Making revolutionary arguments upon its first publication in 1953, The Natural Superiority of Women stands as one of the original feminist arguments against biological determinism. An iconoclast, Montagu wielded his encyclopedic knowledge of physical anthropology in critique of the conventional wisdom of women as the "weaker sex," showing how women's biological, genetic, and physical makeup made her not only man's equal, but his superior. Also a humanist, Montagu points to the emotional and social qualities typically ascribed to and devalued in women as being key to just social life and relationships. Subsequent editions of this book have provided additional support for Montagu's arguments, examining both biological and social scientific data of the late 20th century. One of the most broadly renowned and read scholars of our century, Montagu brings out this fifth edition with up-to-date statistics and references. A lengthy foreword by Susan Sperling contextualizes the book within the intellectual histories of feminism and anthropology, noting the huge social and intellectual changes that are spanned in Montagu's life and writing. Montagu's foundational book is an important addition to the library of all gender scholars.
The Ravine: A Family, a Photograph, a Holocaust Massacre Revealed
Wendy Lower - 2021
The documentation of the Holocaust is vast, but there are virtually no images of a Jewish family at the actual moment of murder, in this case by German officials and Ukrainian collaborators. A Ukrainian shooter’s rifle is inches from a woman's head, obscured in a cloud of smoke. She is bending forward, holding the hand of a barefooted little boy. And—only one of the shocking revelations of Wendy Lower’s brilliant ten-year investigation of this image—the shins of another child, slipping from the woman’s lap. Wendy Lower’s forensic and archival detective work—in Ukraine, Germany, Slovakia, Israel, and the United States—recovers astonishing layers of detail concerning the open-air massacres in Ukraine. The identities of mother and children, of the killers—and, remarkably, of the Slovakian photographer who openly took the image, as a secret act of resistance—are dramatically uncovered. Finally, in the hands of this brilliant exceptional scholar, a single image unlocks a new understanding of the place of the family unit in the ideology of Nazi genocide.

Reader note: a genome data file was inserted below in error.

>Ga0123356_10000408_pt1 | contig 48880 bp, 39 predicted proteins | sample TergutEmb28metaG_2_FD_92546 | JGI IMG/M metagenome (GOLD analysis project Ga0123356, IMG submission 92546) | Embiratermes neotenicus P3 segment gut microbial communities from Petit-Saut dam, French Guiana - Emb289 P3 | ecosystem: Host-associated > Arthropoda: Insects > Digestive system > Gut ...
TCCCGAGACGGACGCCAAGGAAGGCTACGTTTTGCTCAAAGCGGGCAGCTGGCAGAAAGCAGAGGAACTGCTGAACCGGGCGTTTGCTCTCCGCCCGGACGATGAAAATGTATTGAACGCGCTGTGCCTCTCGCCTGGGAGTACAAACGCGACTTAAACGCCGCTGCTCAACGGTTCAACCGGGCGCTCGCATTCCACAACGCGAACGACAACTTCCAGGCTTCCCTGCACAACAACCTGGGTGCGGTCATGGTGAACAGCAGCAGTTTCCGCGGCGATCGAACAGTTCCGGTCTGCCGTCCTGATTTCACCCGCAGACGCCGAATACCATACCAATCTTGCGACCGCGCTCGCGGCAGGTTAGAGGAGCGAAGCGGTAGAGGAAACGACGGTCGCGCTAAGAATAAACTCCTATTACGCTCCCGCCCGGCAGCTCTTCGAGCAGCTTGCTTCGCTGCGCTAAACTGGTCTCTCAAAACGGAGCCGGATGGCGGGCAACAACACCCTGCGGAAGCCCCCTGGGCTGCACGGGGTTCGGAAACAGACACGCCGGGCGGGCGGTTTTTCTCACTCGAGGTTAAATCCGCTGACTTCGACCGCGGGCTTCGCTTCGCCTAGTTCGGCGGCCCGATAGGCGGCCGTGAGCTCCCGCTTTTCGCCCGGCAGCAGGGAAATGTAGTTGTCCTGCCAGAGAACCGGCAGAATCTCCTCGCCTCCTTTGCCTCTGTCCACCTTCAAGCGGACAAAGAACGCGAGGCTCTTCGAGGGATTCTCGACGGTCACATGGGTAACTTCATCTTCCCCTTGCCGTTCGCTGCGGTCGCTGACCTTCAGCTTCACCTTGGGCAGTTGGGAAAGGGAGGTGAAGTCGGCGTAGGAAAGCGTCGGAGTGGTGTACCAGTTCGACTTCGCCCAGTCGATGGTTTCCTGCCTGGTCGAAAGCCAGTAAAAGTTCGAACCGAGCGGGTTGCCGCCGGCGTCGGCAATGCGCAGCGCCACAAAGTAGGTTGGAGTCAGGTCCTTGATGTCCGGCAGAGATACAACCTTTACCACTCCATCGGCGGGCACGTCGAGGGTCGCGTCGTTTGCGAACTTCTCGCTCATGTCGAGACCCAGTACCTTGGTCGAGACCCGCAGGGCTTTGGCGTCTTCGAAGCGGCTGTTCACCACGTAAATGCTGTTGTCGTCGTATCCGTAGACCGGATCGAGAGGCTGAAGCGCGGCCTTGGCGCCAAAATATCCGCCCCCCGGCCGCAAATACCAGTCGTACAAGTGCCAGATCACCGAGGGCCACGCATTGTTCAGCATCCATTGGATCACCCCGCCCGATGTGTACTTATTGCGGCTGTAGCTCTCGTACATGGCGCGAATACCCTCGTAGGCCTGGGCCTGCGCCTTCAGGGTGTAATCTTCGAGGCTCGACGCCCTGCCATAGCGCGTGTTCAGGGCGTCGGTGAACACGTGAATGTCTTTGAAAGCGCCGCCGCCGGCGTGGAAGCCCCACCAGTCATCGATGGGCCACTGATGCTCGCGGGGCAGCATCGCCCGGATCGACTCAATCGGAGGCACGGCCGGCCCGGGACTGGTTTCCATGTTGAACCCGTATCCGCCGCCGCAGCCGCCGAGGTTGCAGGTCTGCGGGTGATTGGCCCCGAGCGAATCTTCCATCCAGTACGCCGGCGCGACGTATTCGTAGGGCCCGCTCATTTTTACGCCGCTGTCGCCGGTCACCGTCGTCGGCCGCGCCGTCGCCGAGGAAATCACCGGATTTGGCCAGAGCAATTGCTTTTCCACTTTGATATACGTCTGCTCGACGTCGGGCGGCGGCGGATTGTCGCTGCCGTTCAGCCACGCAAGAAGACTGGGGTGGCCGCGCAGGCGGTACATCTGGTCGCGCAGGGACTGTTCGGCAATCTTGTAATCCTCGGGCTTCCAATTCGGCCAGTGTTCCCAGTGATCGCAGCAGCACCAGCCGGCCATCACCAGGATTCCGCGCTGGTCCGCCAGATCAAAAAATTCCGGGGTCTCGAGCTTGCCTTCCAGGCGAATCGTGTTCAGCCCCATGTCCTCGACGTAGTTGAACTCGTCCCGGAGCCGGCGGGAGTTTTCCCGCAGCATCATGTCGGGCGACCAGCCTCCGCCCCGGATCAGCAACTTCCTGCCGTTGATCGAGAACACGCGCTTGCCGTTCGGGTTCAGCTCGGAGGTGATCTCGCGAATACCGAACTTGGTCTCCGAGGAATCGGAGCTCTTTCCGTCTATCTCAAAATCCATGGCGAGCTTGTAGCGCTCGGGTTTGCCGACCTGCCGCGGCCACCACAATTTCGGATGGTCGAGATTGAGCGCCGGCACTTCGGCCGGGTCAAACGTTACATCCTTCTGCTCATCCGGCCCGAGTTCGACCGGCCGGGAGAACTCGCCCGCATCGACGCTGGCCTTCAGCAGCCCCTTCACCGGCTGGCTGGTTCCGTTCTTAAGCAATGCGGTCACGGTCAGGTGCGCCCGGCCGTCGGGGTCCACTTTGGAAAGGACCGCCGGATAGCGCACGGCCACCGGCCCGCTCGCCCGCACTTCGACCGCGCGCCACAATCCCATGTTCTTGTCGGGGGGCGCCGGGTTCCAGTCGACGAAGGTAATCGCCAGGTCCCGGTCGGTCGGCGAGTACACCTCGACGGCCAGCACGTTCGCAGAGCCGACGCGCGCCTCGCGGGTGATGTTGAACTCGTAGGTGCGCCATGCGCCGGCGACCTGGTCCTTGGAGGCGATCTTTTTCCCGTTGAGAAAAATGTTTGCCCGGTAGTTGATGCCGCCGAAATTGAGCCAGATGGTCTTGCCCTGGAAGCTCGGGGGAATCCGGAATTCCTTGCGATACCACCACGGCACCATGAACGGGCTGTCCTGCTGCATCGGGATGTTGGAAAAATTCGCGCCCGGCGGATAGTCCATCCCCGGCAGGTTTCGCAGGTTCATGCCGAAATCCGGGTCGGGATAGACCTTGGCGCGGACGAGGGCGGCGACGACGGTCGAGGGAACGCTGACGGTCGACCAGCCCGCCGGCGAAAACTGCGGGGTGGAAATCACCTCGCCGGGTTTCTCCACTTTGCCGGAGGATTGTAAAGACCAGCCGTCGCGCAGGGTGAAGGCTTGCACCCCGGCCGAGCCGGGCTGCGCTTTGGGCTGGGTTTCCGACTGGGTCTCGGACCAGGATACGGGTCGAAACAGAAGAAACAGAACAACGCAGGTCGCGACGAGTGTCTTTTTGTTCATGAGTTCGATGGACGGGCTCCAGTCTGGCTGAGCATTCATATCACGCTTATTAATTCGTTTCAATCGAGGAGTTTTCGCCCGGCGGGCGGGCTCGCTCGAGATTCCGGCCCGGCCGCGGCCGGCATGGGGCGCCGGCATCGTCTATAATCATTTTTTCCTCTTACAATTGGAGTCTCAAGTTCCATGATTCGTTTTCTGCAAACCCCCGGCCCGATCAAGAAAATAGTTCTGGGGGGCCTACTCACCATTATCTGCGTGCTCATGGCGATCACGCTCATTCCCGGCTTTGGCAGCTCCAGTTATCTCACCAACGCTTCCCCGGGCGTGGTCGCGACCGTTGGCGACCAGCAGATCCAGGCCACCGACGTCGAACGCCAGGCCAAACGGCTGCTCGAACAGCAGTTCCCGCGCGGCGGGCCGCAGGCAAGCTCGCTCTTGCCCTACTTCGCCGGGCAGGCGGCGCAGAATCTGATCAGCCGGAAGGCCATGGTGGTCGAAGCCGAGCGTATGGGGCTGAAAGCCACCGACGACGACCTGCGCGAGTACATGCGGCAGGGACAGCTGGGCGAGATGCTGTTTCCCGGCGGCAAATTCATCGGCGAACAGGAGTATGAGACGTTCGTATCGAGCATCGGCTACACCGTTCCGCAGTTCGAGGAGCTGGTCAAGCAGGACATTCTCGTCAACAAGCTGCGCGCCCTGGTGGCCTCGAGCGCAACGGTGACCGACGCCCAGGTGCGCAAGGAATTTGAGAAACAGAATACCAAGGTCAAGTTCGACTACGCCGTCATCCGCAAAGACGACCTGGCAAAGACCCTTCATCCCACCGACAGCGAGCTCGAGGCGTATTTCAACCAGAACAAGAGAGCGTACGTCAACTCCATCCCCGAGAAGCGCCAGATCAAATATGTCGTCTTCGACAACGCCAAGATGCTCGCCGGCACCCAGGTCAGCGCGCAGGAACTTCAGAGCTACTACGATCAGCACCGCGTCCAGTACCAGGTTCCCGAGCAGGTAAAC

Treblinka Survivor: The Life and Death of Hershl Sperling
Mark S. Smith - 2010
Hershl Sperling was one of them. He escaped. Why then, 50 years later, did he jump to his death from a bridge in Scotland? The answer lies in a long-forgotten, published account of the Treblinka death camp, written by Hershl Sperling himself in the months after liberation, discovered in his briefcase after his suicide, and reproduced here for the first time. Including previously unpublished photographs, this book traces the life of a man who survived five concentration camps, and details what he had to do to achieve this. Hershl's story, from his childhood in a small Polish town to the bridge in faraway Scotland, is testament to the lasting torment of those very few who survived the Nazis' most efficient and gruesome death factory. The author personally follows in his subject's footsteps from Klobuck, to Treblinka, to Glasgow.